Apple commits to be 100 percent carbon neutral by 2030
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Apple, based in Cupertino, California, announced plans to become completely carbon neutral in the next decade. It will be across the entire business with the goal of every Apple device having net zero climate impact.

“Businesses have a profound opportunity to help build a more sustainable future, one born of our common concern for the planet we share,” says Tim Cook, Apple’s CEO. “The innovations powering our environmental journey are not only good for the planet—they’ve helped us make our products more energy efficient and bring new sources of clean energy online around the world. Climate action can be the foundation for a new era of innovative potential, job creation and durable economic growth. With our commitment to carbon neutrality, we hope to be a ripple in the pond that creates a much larger change.”

Apple also plans to reduce emissions by 75 percent by 2030 and have solutions for carbon removal for the other 25 percent.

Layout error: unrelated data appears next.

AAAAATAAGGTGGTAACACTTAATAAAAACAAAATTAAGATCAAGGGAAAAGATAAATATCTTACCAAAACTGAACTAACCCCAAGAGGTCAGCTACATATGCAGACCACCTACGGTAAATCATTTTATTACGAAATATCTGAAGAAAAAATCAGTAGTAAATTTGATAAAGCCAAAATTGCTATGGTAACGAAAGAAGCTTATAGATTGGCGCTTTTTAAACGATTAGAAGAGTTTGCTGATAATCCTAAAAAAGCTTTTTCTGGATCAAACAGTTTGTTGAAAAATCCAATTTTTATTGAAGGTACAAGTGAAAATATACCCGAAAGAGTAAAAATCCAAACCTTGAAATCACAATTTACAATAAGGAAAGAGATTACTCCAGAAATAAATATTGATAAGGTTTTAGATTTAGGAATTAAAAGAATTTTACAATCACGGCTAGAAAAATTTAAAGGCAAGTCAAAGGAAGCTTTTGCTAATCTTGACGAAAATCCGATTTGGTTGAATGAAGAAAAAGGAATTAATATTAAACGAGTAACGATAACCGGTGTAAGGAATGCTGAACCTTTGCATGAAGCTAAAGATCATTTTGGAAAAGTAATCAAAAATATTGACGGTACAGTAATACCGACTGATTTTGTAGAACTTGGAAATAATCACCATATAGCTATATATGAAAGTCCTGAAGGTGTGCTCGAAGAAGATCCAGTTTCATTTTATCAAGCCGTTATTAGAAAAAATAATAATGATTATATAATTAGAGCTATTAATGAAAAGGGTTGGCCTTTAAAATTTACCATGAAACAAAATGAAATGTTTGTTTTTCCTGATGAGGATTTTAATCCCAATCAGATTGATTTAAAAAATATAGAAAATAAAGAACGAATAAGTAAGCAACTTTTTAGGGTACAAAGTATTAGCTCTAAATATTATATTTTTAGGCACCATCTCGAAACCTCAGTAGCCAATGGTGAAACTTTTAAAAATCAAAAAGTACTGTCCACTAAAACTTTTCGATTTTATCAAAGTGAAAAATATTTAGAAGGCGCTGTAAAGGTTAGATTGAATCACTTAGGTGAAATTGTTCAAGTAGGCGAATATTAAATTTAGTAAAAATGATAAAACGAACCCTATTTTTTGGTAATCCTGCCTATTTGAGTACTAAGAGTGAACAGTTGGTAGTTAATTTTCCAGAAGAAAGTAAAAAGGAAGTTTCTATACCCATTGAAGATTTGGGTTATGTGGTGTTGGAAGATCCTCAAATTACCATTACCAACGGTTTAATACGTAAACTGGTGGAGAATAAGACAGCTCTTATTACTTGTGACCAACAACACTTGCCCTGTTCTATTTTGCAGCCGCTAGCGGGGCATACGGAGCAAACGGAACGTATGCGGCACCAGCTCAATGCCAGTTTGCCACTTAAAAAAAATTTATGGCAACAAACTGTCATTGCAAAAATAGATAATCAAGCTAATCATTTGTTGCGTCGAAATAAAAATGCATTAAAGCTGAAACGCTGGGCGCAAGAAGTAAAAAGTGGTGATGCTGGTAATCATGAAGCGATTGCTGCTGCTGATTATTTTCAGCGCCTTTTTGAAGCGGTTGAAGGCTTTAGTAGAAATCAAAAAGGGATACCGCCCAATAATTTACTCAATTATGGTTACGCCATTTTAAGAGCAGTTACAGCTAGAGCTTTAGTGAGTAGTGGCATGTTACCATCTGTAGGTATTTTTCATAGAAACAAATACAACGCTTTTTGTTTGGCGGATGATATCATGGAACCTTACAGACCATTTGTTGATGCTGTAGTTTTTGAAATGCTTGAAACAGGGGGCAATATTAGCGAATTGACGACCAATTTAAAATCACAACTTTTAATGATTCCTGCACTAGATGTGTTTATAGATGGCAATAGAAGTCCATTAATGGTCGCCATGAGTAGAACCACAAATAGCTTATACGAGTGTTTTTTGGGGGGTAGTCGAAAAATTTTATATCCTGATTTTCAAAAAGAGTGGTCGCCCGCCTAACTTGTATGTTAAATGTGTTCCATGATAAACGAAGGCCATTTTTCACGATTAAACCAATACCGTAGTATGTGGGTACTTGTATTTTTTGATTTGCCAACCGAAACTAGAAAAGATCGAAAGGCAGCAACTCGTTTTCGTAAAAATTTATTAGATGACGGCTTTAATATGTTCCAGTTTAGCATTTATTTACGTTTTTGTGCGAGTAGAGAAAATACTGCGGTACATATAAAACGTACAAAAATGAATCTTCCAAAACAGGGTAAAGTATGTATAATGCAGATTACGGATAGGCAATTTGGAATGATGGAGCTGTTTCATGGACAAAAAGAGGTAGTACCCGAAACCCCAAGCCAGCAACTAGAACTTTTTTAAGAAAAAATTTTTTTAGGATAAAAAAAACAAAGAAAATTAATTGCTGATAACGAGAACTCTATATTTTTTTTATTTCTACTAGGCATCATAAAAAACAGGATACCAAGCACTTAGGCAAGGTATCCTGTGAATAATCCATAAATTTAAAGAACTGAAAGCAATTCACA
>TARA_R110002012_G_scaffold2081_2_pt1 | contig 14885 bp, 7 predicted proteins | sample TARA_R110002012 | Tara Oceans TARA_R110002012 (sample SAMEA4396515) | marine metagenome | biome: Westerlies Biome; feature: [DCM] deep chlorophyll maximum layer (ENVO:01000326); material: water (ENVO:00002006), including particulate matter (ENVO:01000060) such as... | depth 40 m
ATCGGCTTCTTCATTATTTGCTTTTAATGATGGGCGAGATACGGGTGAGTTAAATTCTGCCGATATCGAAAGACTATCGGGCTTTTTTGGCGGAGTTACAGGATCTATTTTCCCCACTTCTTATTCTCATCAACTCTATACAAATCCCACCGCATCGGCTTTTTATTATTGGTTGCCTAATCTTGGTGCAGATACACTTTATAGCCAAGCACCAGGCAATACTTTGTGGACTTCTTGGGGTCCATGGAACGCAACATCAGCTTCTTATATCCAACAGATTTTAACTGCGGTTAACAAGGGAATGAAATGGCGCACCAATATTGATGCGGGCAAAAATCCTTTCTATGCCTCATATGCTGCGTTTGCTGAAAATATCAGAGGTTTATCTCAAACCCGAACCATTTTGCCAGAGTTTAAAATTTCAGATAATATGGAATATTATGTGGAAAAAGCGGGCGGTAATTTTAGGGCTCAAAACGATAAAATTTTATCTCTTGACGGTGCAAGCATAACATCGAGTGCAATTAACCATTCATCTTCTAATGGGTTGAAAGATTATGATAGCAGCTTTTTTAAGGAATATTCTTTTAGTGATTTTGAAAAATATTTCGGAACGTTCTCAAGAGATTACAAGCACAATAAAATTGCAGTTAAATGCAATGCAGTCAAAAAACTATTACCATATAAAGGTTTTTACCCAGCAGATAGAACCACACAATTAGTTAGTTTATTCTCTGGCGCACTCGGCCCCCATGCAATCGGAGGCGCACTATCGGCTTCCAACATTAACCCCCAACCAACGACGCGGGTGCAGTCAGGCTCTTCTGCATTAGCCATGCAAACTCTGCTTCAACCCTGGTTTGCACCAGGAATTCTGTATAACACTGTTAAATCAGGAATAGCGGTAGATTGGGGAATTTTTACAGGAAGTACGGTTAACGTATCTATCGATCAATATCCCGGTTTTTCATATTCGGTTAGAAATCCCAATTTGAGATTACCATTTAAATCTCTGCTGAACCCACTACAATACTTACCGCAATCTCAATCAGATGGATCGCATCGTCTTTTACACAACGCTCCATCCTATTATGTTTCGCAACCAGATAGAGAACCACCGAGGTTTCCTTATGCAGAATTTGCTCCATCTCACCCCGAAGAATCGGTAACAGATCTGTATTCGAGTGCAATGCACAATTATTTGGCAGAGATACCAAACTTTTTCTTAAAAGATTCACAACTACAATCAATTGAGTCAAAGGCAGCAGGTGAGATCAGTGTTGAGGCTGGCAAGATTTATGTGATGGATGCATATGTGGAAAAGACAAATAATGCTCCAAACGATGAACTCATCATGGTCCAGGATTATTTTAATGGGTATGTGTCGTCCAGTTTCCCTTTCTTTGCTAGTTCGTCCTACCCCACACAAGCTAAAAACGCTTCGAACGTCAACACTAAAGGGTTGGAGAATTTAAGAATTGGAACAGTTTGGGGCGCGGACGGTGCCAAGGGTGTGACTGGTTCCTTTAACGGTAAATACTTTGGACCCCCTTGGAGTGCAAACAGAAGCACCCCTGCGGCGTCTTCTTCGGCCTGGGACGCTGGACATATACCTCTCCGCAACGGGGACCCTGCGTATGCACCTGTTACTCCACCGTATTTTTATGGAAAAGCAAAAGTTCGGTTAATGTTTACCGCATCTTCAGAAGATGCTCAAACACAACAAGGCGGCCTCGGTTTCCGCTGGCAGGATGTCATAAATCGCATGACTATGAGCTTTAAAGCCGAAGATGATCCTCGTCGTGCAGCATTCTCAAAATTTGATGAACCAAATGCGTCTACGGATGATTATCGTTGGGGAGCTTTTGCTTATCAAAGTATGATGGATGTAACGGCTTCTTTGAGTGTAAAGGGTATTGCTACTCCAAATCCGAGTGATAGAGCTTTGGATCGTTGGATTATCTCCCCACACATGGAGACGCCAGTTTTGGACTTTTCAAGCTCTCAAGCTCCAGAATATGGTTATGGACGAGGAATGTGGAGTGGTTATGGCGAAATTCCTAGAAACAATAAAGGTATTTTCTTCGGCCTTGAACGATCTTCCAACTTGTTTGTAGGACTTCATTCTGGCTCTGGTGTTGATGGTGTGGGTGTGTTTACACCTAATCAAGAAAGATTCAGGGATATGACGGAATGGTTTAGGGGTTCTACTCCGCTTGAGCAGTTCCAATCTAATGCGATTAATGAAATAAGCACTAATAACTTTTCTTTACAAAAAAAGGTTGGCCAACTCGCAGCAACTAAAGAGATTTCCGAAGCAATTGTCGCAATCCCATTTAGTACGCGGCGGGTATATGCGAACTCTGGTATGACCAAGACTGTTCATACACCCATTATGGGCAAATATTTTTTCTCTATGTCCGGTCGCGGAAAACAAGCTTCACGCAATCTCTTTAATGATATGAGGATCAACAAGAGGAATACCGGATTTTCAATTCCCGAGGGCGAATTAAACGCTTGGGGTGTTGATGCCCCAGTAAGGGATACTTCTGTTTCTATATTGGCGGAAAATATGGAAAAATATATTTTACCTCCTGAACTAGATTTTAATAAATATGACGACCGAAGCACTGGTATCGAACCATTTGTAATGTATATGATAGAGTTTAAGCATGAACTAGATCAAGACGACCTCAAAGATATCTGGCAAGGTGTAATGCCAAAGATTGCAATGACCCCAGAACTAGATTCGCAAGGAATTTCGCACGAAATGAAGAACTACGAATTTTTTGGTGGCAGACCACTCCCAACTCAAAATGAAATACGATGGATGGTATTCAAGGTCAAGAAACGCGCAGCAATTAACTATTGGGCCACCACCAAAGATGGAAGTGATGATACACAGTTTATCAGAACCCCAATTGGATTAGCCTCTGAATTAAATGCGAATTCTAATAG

To take on this mission Apple has created a climate road map for the next decade. Some of Apple’s first steps include increasing the use of low carbon and recycled materials in its products, innovating product recycling and designing products to be more energy efficient.

The company is working with several companies to develop more engineering solutions. All iPhone, iPad, Mac and Apple Watch devices released in the past year are made with recycled content.

Apple decreased its carbon footprint by 4.3 million metric tons in 2019 and over the past 11 years, Apple has reduced the average energy needed for product use by 73 percent.

It isn’t just the products though, as Apple is working to find new ways to lower energy use at its corporate facilities.

Last year, Apple invested in energy efficiency upgrades to more than 6.4 million square feet of new and existing buildings, lowering electricity needs by nearly 20 percent.

Renewable energy is also important. Apple has commitments from more than 70 suppliers to use 100 percent renewable energy for production. Those commitments will avoid more than 14.3 million metric tons of CO2 each year.

Emissions will also be tackled through improvements in processing and materials by supporting a direct carbon-free aluminum smelting process with two aluminum suppliers.

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Source: Recycling Today
Apple commits to be 100 percent carbon neutral by 2030